Joe Madden's blog

Joe Madden's blog

How Cyber Secure Is the Software in Your Car?

Cyber Security JeepThis past July marked the first cyber security recall in automotive history.  Fiat Chrysler issued a formal voluntary recall of 1.4 million vehicles after security researchers Charlie Miller and Chris Valasek demonstrated to WIRED how they could exploit a software vulnerability in Chrysler’s Uconnect dashboard computers and remotely hack into a 2014 Jeep Grand Cherokee over the Internet, taking over dashboard functions, transmission, steering and brakes.  Most notably, they did so from their basement while WIRED author Andy Greenberg was driving the vehicle on the highway!

Though this was first time an automotive manufacturer issued a recall for cyber security, it’s not the first time security risks have been found in automotive software.  As I’ve pointed out in my previous article “How Much Software Is in Your Car?” nearly every vehicle less than 30 years old on the road today depends on lots of computer software and thus is potentially vulnerable to hacking, especially newer models that are connected to the Internet.  

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Cyber Security Program Management

How Much Software Is in your Car? From the 1977 Toronado to the Tesla P85D

It’s easy to imagine there is a lot of complex computer software code required to operate and control a fully autonomous self-driving car, such as the prototype recently unveiled by Google, and that advanced systems engineering and software life cycle management techniques are required to successfully manage its development.  However, you may be surprised to find out that nearly every vehicle under 30 years old on the road today also depends on computer software - and lots of it.

According to an IEEE Spectrum article by Robert Charette entitled: “This Car Runs on Code,” the first production car to incorporate embedded software was the 1977 General Motors Oldsmobile Toronado which had an electronic control unit (ECU) that managed electronic spark timing.  By 1981, GM had deployed about 50,000 lines of engine control software code across their entire domestic passenger car line.  Other auto manufacturers soon followed the same trend.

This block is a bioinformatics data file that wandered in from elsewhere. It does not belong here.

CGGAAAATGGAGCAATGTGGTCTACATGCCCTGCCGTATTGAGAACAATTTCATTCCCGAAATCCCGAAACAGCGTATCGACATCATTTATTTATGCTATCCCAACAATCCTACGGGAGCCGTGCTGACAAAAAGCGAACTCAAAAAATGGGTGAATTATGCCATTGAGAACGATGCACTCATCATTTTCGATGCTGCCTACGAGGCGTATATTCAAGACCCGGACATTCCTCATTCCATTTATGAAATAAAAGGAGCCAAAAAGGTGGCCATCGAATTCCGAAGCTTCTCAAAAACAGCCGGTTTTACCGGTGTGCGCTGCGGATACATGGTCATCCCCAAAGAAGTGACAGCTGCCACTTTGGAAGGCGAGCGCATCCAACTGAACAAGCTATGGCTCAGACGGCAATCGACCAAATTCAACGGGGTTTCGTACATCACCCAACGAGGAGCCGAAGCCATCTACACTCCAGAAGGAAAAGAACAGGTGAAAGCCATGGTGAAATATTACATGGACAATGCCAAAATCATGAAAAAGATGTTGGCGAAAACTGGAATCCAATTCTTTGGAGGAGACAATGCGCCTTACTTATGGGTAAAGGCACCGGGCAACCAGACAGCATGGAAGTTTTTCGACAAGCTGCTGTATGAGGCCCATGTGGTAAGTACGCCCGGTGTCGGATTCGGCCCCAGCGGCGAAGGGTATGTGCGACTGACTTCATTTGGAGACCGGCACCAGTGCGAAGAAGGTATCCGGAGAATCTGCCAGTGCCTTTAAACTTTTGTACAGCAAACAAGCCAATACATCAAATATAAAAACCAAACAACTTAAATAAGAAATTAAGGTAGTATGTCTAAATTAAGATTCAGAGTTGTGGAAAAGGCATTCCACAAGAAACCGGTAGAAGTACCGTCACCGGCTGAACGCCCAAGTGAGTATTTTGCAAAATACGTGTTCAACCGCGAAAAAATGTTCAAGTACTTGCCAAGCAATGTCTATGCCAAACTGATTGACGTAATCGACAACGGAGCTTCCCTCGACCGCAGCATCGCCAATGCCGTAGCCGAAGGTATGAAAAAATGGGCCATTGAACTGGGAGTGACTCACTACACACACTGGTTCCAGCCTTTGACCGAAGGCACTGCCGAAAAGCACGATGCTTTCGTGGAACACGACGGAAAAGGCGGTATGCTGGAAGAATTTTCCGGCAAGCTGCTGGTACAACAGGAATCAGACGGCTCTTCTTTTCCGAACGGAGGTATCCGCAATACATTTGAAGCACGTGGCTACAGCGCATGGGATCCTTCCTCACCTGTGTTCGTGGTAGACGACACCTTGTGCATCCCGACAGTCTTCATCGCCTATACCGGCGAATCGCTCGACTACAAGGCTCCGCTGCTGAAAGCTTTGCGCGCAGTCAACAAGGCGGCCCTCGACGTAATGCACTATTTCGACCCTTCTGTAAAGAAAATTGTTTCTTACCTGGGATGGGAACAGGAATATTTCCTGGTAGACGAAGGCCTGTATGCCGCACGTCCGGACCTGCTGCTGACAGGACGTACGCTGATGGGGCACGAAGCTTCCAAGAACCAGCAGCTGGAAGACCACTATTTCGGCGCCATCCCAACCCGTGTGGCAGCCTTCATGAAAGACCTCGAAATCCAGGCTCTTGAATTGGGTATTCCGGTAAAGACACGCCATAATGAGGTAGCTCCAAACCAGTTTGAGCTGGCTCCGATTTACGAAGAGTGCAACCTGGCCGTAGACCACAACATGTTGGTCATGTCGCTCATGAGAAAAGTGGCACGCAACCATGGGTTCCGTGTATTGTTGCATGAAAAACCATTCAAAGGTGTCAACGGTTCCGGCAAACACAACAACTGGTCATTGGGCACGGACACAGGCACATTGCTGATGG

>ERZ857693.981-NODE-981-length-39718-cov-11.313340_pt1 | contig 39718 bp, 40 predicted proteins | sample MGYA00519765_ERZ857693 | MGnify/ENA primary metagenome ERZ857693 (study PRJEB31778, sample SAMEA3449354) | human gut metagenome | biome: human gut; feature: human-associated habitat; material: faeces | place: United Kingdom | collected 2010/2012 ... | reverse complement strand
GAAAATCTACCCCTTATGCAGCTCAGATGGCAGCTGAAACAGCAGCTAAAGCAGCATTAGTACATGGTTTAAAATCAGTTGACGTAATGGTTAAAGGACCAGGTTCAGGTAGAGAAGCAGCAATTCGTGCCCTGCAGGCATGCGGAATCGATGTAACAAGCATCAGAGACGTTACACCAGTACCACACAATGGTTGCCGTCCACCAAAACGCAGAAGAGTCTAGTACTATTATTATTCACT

Automotive Software Size

1977 General Motors Oldsmobile Toronado (image source)

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Software Sizing Project Management

7 Reasons Why Use of Parametric Software Estimation is a No-Brainer

Client organizations who are considering investing in SLIM® (a top-down, scope-based, parametric software estimation tool) often ask us for return on investment (ROI) case study examples which we gladly provide to help them with their business case. However, one question that has never been asked but I have always wondered is: does ROI accelerate with increased investment or does it follow the law of diminishing returns?

To answer this question, we looked at seven software estimation ROI case studies that included a variety of small, medium and large clients, from a single seat of SLIM all the way up to an enterprise Estimation Center of Excellence (ECoE).

Return on Investment ROI Using SLIM Estimation

On the above chart we plotted the investment in SLIM tools and consulting on the X axis vs. the return (actual cost savings) on the Y axis for each case study using a logarithmic scale. We then drew a trend line through the data points.

Following the trend line, small engagements (~$30K) had an average ROI of more than 13:1.  Medium engagements (~$300K) had an average ROI of 33:1.  Large ECoE engagements ($3M) had an average ROI of 67:1.  So not only is the ROI compelling, but it also accelerates with increased investment.

The actual cost savings (return) as reported by, or observed while working with, our clients include:

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Consulting Estimation